Inductively Coupled Plasma-Atomic Emission Spectrometer. Chemical composition analyses of the SSCPs were performed with an inductively coupled plasma–atomic emission spectrometer (ICP-AES, Varian Vista-PRO). The nacre, nucleus (bead), and conchiolin were separated and powdered, and 0.2 g of each powder was dissolved in a solution of 37%HCl (6 ml) and 65% HNO3 (2 ml). We tested the samples after 20 minutes at 200°C and after 10 minutes at the same temperature to obtain an average value. Electron Spin Resonance Spectroscopy. This study relied on electron spin resonance analysis to observe radicals produced by the irradiation process. The ESR spectrometer gauges the absorbed dose corresponding to the splitting energy of unpaired electrons in a magnetic
field. The technique can rapidly identify an irradiation- related signal from a small amount of sample in a few minutes. For this study, we collected at least 10 mg of SSCP powder from both the nacre and the nuclei of each cultured pearl. To determine if the ESR signals correlated with Mn2+, solid samples of FWCP, which contain more manganese than SSCPs, were irradiated with a 100 kGy dose.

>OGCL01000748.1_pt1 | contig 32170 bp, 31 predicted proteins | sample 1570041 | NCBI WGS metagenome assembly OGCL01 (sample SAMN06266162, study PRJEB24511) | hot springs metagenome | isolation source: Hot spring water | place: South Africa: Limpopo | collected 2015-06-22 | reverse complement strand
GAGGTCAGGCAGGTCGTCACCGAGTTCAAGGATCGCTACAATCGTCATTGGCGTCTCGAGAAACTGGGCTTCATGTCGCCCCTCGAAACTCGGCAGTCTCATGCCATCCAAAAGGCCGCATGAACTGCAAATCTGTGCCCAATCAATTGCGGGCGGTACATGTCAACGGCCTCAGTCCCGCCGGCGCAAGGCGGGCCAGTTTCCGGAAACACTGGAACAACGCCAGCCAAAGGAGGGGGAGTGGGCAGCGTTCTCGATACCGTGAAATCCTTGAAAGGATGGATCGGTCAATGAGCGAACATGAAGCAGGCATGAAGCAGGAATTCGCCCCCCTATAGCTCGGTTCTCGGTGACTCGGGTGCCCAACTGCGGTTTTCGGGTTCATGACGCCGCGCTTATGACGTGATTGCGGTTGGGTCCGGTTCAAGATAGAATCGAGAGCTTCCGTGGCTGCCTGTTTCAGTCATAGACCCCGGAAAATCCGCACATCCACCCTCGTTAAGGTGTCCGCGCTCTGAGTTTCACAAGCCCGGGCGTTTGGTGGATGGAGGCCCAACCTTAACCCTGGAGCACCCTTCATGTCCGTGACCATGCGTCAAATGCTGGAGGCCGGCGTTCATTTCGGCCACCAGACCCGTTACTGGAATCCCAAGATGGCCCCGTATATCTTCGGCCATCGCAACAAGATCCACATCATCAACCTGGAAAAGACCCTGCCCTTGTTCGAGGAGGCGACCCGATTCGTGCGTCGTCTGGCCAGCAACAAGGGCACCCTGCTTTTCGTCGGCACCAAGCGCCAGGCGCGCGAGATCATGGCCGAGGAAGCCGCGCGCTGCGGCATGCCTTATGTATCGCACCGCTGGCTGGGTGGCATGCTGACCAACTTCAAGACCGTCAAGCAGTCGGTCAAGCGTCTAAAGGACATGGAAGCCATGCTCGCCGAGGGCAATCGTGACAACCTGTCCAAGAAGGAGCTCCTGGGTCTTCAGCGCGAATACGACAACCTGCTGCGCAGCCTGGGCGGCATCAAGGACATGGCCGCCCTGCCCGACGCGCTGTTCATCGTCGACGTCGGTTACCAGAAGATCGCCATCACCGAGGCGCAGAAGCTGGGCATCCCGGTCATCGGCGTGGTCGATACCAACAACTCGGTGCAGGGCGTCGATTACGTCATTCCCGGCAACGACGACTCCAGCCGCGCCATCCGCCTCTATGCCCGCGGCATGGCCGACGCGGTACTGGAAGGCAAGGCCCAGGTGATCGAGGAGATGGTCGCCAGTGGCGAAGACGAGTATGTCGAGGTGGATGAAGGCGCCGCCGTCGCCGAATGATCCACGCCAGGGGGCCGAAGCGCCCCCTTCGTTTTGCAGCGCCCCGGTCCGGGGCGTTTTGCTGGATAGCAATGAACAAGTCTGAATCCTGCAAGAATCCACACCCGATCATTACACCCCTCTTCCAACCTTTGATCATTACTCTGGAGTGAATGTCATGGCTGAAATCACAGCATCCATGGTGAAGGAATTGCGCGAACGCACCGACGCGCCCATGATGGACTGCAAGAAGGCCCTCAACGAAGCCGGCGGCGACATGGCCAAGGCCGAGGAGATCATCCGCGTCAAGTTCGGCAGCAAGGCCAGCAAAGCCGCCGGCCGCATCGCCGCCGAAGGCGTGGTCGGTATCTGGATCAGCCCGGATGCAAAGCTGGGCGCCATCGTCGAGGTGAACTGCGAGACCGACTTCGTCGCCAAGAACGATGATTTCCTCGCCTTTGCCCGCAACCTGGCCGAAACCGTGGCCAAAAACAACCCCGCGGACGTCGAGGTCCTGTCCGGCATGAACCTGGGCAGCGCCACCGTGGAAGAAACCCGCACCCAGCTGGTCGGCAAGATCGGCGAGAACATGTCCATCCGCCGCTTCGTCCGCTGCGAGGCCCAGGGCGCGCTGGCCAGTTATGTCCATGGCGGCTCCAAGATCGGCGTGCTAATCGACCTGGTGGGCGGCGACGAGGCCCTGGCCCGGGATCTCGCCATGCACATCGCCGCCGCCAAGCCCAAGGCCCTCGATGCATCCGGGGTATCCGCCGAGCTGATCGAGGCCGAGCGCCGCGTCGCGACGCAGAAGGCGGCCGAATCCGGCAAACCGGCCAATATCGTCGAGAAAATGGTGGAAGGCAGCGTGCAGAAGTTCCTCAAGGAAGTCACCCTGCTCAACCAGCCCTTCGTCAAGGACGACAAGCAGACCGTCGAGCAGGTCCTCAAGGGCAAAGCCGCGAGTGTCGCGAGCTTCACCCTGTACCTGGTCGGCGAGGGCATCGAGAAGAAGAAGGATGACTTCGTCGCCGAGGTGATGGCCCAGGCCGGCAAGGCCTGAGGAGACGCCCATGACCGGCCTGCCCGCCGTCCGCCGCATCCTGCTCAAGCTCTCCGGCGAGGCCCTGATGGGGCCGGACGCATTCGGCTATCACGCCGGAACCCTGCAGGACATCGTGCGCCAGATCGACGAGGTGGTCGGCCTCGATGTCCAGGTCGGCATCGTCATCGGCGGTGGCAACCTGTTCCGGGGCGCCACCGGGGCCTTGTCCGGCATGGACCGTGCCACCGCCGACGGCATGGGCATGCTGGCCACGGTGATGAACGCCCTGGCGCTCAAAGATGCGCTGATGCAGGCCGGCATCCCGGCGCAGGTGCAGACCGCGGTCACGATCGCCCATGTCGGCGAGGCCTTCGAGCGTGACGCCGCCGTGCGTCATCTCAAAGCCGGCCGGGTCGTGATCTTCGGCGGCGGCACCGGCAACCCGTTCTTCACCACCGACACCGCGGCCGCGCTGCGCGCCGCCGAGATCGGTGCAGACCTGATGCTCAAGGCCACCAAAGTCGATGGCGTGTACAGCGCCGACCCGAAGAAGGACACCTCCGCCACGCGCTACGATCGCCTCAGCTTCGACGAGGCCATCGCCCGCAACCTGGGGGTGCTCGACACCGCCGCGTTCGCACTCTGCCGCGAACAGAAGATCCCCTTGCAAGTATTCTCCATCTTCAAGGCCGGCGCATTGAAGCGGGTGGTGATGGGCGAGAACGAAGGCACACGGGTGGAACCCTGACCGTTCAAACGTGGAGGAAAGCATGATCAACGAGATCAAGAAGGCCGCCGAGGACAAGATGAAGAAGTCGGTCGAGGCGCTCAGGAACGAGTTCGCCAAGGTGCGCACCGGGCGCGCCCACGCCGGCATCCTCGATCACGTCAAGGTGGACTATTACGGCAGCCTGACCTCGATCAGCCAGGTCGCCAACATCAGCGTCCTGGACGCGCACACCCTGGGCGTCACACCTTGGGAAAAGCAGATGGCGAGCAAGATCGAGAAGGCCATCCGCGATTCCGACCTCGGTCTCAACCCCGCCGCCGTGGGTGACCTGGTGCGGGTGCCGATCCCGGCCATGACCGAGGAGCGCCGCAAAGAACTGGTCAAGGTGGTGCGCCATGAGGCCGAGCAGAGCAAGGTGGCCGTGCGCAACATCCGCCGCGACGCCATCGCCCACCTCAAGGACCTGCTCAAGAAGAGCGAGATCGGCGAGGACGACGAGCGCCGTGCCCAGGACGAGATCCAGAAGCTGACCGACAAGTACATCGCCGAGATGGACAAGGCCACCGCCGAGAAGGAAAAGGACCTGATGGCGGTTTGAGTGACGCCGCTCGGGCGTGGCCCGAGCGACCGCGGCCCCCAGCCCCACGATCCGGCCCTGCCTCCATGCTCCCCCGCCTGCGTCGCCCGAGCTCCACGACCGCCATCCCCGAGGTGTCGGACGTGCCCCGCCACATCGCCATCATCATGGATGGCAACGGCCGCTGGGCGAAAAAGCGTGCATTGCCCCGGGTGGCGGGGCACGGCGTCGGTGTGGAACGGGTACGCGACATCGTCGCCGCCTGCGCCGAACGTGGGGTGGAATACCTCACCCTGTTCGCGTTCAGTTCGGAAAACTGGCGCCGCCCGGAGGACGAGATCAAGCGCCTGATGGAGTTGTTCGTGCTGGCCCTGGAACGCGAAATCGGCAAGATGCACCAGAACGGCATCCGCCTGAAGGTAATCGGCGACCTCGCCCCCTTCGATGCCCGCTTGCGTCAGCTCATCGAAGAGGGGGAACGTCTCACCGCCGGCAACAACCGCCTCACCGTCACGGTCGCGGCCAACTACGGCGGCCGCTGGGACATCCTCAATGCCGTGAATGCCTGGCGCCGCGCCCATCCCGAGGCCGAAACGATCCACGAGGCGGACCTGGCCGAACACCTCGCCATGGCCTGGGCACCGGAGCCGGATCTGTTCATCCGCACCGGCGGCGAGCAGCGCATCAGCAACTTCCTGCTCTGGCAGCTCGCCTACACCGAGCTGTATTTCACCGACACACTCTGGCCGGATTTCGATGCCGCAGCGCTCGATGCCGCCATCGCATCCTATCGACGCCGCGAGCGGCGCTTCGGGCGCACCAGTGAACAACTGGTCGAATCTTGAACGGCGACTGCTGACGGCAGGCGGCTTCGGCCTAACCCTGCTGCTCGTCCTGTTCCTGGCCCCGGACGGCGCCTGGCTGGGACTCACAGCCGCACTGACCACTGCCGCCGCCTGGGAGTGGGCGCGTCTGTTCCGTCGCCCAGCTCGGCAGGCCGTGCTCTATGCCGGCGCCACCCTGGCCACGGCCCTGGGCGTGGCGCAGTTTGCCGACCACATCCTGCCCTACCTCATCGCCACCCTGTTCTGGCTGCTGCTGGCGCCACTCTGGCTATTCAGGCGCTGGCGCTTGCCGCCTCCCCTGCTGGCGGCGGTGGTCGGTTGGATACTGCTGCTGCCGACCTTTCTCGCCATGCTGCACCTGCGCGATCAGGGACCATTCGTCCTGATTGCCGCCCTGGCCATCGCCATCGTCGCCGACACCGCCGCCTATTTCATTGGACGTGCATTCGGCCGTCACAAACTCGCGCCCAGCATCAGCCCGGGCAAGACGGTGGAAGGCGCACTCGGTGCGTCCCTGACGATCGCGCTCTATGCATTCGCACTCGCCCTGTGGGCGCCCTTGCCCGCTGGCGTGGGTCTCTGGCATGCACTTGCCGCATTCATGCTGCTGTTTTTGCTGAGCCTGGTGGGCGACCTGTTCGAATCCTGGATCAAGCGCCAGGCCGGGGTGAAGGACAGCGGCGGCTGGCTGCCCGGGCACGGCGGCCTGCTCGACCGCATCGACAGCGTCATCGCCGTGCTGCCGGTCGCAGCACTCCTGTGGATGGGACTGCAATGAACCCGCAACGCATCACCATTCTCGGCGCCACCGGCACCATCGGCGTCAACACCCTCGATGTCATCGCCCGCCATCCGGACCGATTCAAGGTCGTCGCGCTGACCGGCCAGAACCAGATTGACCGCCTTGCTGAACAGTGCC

Room-temperature ESR spectra were recorded using a JEOL FA-300 spectrometer with a manganese marker (MgO: Mn2+), using 9.8 GHz microwave frequency, 1 mW microwave power, a 1–2 G modulation amplitude, a 2 min sweep time, and a 0.03 s response time (figure 2).

Mn marker for ESR analysis. The g-factors of free radicals created by irradiation are approximately 2.00. For comparison, the “free electron” g-factor is 2.0023. Standard reference samples can be used to correct for any systematic errors in the measured magnetic field values and to verify the sensitivity of the system. Standard samples include DPPH (2.2-diphenyl-1-picryl-hydrazyl), TCNQ-Li (tetracyanoquino-dimethane Li saly), CaO:Mn2+, and MgO:Mn2+. The choice of standard sample used depends on what the user wants to determine. For example, DPPH is used to calculate gfactors, to monitor the sensitivity of the equipment, and to quantify spin concentrations. TCNQ-Li is used to find the g-factor. CaO:Mn2+, MgO:Mn2+, and Mn2+ are used to measure the g-factor and to correct magnetic field variations.